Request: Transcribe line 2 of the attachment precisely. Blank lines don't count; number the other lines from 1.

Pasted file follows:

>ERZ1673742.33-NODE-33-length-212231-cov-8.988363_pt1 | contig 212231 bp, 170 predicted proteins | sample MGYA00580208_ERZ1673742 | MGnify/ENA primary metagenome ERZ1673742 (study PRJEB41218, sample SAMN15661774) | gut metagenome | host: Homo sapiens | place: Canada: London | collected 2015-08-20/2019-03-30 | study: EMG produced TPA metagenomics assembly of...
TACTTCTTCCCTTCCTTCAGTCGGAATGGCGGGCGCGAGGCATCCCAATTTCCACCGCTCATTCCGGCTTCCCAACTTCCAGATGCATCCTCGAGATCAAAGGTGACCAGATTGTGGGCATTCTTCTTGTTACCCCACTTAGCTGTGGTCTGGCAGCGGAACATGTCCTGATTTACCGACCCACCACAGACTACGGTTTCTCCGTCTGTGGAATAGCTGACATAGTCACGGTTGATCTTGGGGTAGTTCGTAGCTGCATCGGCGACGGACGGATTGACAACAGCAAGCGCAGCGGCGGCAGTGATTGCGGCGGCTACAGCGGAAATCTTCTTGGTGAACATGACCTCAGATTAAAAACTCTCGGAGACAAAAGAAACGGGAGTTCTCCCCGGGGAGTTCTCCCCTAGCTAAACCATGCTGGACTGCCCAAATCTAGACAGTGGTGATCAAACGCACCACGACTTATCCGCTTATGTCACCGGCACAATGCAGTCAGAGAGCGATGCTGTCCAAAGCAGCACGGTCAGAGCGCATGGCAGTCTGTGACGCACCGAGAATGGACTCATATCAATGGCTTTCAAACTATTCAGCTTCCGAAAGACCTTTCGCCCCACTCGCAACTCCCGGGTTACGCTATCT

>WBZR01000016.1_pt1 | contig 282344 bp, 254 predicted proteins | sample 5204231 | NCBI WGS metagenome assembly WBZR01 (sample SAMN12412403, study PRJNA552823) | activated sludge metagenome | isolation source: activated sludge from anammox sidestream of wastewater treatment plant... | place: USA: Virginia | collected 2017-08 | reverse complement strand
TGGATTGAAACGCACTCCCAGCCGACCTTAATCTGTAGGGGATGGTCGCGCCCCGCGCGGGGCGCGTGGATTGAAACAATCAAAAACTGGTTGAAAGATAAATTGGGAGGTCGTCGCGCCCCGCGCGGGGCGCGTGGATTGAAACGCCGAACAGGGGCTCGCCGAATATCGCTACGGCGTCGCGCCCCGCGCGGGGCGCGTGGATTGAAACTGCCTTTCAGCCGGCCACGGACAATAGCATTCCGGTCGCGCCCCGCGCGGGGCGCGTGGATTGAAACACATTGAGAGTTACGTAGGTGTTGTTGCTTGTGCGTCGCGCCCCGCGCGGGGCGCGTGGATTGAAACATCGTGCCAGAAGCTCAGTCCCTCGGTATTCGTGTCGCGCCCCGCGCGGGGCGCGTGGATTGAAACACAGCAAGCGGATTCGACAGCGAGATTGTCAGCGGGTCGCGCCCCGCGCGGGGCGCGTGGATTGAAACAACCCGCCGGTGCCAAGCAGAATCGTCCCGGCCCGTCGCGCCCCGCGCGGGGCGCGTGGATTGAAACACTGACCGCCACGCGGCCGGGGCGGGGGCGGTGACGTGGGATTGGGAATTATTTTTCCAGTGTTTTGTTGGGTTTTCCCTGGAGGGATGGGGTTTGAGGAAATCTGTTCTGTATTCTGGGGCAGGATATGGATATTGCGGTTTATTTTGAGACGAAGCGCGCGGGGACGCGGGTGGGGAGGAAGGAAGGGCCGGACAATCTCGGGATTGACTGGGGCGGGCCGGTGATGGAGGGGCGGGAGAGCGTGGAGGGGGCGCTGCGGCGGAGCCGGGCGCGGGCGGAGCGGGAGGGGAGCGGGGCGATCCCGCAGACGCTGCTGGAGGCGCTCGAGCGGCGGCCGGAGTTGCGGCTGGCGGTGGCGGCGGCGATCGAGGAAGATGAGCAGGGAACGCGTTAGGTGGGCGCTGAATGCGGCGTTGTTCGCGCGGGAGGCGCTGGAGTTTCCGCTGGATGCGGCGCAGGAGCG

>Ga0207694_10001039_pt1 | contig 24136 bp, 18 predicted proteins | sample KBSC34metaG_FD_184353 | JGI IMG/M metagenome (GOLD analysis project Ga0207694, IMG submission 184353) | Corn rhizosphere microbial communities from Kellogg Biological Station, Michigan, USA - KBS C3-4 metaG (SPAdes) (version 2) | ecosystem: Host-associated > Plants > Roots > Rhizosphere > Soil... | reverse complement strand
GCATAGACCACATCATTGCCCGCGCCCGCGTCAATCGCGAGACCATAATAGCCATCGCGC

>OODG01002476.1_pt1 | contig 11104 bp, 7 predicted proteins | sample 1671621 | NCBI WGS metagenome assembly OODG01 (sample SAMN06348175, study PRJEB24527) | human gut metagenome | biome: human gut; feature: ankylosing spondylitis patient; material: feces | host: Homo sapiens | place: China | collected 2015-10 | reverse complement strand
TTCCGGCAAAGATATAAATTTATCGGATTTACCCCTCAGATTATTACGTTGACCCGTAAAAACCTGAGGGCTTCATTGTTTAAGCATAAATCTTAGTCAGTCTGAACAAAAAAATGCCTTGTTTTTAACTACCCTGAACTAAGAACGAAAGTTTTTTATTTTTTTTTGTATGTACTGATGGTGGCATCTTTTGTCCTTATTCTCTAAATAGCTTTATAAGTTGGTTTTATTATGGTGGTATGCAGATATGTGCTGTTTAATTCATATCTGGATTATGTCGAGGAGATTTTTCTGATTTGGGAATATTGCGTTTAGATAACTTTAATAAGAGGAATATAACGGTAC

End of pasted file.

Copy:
TACTTCTTCCCTTCCTTCAGTCGGAATGGCGGGCGCGAGGCATCCCAATTTCCACCGCTCATTCCGGCTTCCCAACTTCCAGATGCATCCTCGAGATCAAAGGTGACCAGATTGTGGGCATTCTTCTTGTTACCCCACTTAGCTGTGGTCTGGCAGCGGAACATGTCCTGATTTACCGACCCACCACAGACTACGGTTTCTCCGTCTGTGGAATAGCTGACATAGTCACGGTTGATCTTGGGGTAGTTCGTAGCTGCATCGGCGACGGACGGATTGACAACAGCAAGCGCAGCGGCGGCAGTGATTGCGGCGGCTACAGCGGAAATCTTCTTGGTGAACATGACCTCAGATTAAAAACTCTCGGAGACAAAAGAAACGGGAGTTCTCCCCGGGGAGTTCTCCCCTAGCTAAACCATGCTGGACTGCCCAAATCTAGACAGTGGTGATCAAACGCACCACGACTTATCCGCTTATGTCACCGGCACAATGCAGTCAGAGAGCGATGCTGTCCAAAGCAGCACGGTCAGAGCGCATGGCAGTCTGTGACGCACCGAGAATGGACTCATATCAATGGCTTTCAAACTATTCAGCTTCCGAAAGACCTTTCGCCCCACTCGCAACTCCCGGGTTACGCTATCT